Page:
Service as Leaders: Aeronomy Laboratory scientists have been asked to serve in scientific leadership roles, such as chairmanship of the Science Working Group of the Intergovernmental Panel on Climate Change, the Scientific Assessment Panel of the United Nations Montreal Protocol on the ozone layer and the Air Quality Research Subcommittee of the administration's Committee on Environment and Natural Resources. Aeronomy Laboratory scientists have also been asked to serve in leadership positions on special-focus committees of professional societies (such as the American Meteorological Society and the National Academy of Sciences-National Research Council) and on scientific steering committees of international research programs (e.g., the World Climate Research Programme's Stratospheric Processes and Their Role in Climate (SPARC) project and the International Global Atmospheric Chemistry Project).

Signature accomplishments of the Aeronomy Laboratory include:

Recent Aeronomy Laboratory accomplishments include the following:

Chemical and radiative processes are important in climate, air quality, and ozone-layer depletion

Research Partnerships

The Aeronomy Laboratory works with the University of Colorado's Cooperative Institute for Research in Environmental Sciences. This Joint Institute was established in 1967 to provide a setting for collaborative research and teaching in the wide-ranging disciplines of the environmental sciences. Over half of the Aeronomy Laboratory's researchers are affiliated with CIRES.

The Aeronomy Laboratory also has research and scientific leadership partnerships with colleagues from other NOAA Research laboratories and other NOAA line offices. For example, the Aeronomy Laboratory is working with the NOAA National Weather Service to develop a new NOAA forecasting service for air quality. The Aeronomy Laboratory also works extensively with external collaborators, such as the cooperative institute AIRMAP in New Hampshire, other federal agencies, private industry and scores of universities and organizations worldwide.

What's Next for the Aeronomy Laboratory?

A continued focus on NOAA's information mission; the Aeronomy Laboratory's research contributes to two of the goals in the NOAA Strategic Plan: Climate (Goal 2) and Weather and Water (Goal 3). In addition, the Aeronomy Laboratory is serving in major leadership roles within NOAA's program management and planning. Aeronomy Laboratory scientists are leading two of the 39 program areas of NOAA. Aeronomy Laboratory Director, Daniel L. Albritton, is the program manager for the Climate Forcing program of NOAA's Climate Program and research scientist, James Meagher, is the program manager for the Air Quality Program within the Weather and Water goal.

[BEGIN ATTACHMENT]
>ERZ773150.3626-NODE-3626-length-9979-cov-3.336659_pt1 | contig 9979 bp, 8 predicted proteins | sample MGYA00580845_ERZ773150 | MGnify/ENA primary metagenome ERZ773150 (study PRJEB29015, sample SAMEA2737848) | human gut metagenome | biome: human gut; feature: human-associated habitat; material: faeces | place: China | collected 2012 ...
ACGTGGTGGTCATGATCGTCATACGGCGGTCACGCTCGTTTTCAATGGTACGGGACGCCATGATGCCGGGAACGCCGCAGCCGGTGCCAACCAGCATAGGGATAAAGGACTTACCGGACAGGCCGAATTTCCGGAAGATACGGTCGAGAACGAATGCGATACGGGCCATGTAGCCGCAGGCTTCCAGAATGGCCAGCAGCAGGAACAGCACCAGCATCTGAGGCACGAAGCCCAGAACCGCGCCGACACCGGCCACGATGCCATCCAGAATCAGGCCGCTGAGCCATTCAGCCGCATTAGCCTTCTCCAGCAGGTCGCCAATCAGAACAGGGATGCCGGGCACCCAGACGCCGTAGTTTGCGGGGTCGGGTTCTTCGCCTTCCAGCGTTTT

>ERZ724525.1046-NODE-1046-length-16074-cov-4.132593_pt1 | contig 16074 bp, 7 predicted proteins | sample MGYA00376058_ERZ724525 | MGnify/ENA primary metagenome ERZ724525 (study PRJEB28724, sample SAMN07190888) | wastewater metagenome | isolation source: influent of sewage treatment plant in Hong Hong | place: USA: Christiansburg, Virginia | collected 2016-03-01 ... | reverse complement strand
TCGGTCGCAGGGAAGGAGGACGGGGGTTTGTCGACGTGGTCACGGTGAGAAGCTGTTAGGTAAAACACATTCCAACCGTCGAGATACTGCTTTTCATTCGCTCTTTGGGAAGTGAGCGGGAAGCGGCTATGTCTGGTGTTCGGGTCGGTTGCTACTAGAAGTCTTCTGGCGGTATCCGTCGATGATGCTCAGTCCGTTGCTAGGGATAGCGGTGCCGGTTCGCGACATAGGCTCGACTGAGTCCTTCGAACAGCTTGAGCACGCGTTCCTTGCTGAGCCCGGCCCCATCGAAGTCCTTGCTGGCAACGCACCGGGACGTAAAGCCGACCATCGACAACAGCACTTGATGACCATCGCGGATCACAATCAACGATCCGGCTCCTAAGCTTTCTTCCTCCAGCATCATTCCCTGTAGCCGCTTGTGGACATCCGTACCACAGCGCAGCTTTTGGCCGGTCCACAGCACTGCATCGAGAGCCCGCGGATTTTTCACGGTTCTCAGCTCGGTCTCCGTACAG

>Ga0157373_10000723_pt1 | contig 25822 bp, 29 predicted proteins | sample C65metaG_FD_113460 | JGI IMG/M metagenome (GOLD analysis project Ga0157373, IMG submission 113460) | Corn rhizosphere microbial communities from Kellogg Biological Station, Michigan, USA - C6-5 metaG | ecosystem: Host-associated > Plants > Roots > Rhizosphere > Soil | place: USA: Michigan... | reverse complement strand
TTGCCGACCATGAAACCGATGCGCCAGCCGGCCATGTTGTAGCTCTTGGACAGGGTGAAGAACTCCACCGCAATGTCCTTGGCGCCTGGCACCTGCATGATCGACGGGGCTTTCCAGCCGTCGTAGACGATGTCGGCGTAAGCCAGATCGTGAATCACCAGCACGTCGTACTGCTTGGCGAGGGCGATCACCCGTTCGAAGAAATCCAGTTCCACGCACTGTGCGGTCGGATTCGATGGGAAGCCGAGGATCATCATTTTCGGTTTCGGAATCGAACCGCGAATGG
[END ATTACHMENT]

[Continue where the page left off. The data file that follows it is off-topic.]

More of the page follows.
Future Scientific Challenges

Some of the major scientific challenges that the Aeronomy Laboratory will continue to face in the next decade are:

New England Air Quality Study - Intercontinetal Transport and Chemical Transformation 2004 field study

What is the Expectation for the Longer Term?

Long term expectations for the Aeronomy Lab

The Aeronomy Lab continues to serve in leadership roles for the international state-of-understanding scientific assessment reports on the topics of climate, ozone-layer depletion, and air quality. In addition, the Aeronomy Lab has led the development of user-friendly documents to answer frequently asked questions about ozone and climate for the public, students, and other non-specialists. Aeronomy Lab scientists are serving as the international cochairs of the scientific panels that will produce the next assessment report on the ozone layer (WMO/UNEP, 2006) and climate (IPCC, 2007).The future is one of more people, ever-increasing standards of living and more numerous technologies. The demands on Earth's resources will undoubtedly go up, rather than down. Therefore, the chemical stresses on the atmosphere will likely increase, driving the value of scientific information about the atmosphere even higher than it is today. As a result, it is foreseeable that the future holds a "bull market" for NOAA's atmospheric information service. For its part, the Aeronomy Laboratory will continue to provide its trademark end-to-end service: